“The greatness in people comes out only when they are led by great leaders. We are all growing and learning, and we all need teachers and coaches to help guide us. We say at Toyota that every leader is a teacher developing the next generation of leaders. This is their most important job.” – Akio Toyoda
There are numerous articles available on the subject of bad bosses. Besides the fact that these articles tend to be entertaining, talking and writing about a bad boss can be a form of therapy to deal with the stress caused by poor leadership.
But what about good bosses? Most people, at one time or another, worked for someone they would consider a good boss, but what is it about their style or approach that made them a “good.” Below is a list of the characteristics I have experienced throughout my career that I would consider make someone a good boss. I’m sure there are many others that can be added to the list, but these are the things that stand out when I think of the good bosses I’ve had over the years.
- Provides Regular Feedback and Coaching: The bosses who provide continual feedback based on real behaviors and actions demonstrate a true interest in the development and improvement of those on his or her team. On the other hand, waiting for the annual performance review to provide feedback on areas to improve is ineffective and turns it into more of a check the box activity or justification for a specific rating.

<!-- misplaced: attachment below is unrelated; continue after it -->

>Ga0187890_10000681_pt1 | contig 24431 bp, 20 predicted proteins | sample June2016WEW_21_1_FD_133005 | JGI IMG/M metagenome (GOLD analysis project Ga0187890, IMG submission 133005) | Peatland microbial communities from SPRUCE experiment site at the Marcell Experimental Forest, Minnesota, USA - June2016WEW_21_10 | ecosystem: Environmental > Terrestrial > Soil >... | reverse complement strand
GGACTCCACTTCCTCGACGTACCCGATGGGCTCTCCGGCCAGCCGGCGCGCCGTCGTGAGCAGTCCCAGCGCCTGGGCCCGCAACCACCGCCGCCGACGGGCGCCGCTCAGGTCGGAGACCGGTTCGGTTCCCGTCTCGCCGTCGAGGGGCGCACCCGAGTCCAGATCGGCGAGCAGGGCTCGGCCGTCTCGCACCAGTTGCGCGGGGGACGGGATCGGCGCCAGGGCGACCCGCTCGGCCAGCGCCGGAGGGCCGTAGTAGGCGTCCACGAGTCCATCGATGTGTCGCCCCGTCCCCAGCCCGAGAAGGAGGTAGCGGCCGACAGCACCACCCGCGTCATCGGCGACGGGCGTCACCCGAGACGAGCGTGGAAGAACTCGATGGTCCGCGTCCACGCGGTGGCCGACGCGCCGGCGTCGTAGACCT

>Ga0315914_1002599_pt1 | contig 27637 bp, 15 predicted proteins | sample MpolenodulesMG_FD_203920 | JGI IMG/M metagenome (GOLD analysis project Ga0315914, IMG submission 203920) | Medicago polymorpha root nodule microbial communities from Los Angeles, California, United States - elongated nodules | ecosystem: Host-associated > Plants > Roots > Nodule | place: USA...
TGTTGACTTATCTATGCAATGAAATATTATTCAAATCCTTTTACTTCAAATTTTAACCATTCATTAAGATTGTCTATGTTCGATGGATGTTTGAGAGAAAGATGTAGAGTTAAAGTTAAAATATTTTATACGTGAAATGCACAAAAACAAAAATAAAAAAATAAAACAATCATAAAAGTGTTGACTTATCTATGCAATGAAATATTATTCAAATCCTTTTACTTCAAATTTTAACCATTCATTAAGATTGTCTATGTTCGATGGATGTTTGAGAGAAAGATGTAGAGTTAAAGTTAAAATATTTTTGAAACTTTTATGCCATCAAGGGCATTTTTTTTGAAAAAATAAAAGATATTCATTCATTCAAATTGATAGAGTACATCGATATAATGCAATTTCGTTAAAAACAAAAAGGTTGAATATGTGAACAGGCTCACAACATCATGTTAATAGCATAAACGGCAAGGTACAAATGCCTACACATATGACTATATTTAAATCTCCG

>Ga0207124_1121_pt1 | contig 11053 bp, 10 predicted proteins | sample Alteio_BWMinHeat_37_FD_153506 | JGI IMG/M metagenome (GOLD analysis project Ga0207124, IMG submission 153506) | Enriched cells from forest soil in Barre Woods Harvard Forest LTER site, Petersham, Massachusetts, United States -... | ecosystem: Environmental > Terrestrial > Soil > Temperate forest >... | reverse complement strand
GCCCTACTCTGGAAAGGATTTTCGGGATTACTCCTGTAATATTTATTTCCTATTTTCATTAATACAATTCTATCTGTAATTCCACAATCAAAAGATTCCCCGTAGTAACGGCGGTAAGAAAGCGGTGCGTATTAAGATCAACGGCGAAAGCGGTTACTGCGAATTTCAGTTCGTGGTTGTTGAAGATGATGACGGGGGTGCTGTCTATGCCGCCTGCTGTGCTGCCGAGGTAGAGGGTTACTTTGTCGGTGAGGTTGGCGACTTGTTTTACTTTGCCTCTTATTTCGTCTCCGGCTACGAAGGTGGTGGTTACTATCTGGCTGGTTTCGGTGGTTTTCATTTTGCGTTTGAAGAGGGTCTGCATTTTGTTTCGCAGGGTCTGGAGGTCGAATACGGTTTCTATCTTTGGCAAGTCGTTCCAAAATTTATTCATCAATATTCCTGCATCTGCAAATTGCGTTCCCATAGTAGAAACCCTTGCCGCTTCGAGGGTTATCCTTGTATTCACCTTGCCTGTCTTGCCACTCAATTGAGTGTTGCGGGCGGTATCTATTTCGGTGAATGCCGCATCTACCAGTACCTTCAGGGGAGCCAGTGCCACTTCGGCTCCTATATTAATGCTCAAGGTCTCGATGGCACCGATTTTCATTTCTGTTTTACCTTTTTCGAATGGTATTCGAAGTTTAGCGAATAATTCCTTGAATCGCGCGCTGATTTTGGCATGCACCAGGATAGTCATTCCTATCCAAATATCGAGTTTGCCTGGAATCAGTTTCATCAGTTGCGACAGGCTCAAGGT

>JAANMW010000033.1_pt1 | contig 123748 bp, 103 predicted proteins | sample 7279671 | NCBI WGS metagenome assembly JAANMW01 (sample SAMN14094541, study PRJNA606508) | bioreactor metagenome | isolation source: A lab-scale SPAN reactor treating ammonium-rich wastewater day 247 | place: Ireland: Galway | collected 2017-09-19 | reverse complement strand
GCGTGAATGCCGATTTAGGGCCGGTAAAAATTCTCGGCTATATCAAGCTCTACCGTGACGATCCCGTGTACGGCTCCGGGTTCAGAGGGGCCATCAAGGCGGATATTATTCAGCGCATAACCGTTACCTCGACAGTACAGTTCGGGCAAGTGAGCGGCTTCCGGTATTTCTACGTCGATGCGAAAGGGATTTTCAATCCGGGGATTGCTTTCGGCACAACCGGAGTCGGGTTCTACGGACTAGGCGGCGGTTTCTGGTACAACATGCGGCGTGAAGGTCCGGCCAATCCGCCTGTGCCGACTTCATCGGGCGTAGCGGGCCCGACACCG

- Connects to the Workplace: Good bosses go to the workplace regularly to understand what team members face on a daily basis. The focus of the visits is how barriers can be removed, processes improved, and culture changed. Bad bosses have “open door policies,” which really means they are too busy to go to the workplace – and make team members come to his or her office to talk. Rather than serving team members, the focus of a bad boss is much more on pleasing his or her boss.
- Always Strives for Excellence: A good boss continually drives team members to improve. This drive for excellence applies to the boss as well as team members. Bad bosses focus on cost-cutting rather than improvement to meet objectives.
- Question vs Tell: Good bosses question team members to better understand issues and to help the team solve problems. Bad bosses always have the answers and provide “solutions” to problems even when they don’t completely understand the situation.
- Inspires: Good bosses continually help team members connect the work they do to higher-level objectives and the organization’s purpose. This gives meaning to the work performed and helps inspire people to continually improve. Bad bosses don’t understand or care about higher-level objectives and focus only on getting things done quickly and cheaply so they look good.
The most telling sign of a good boss is that his or her power comes from something other than position. When I think of the good bosses I’ve had over the years, it was always a win-win relationship I had with them. They provided me with opportunities to develop and improve, and I worked hard to help make them successful.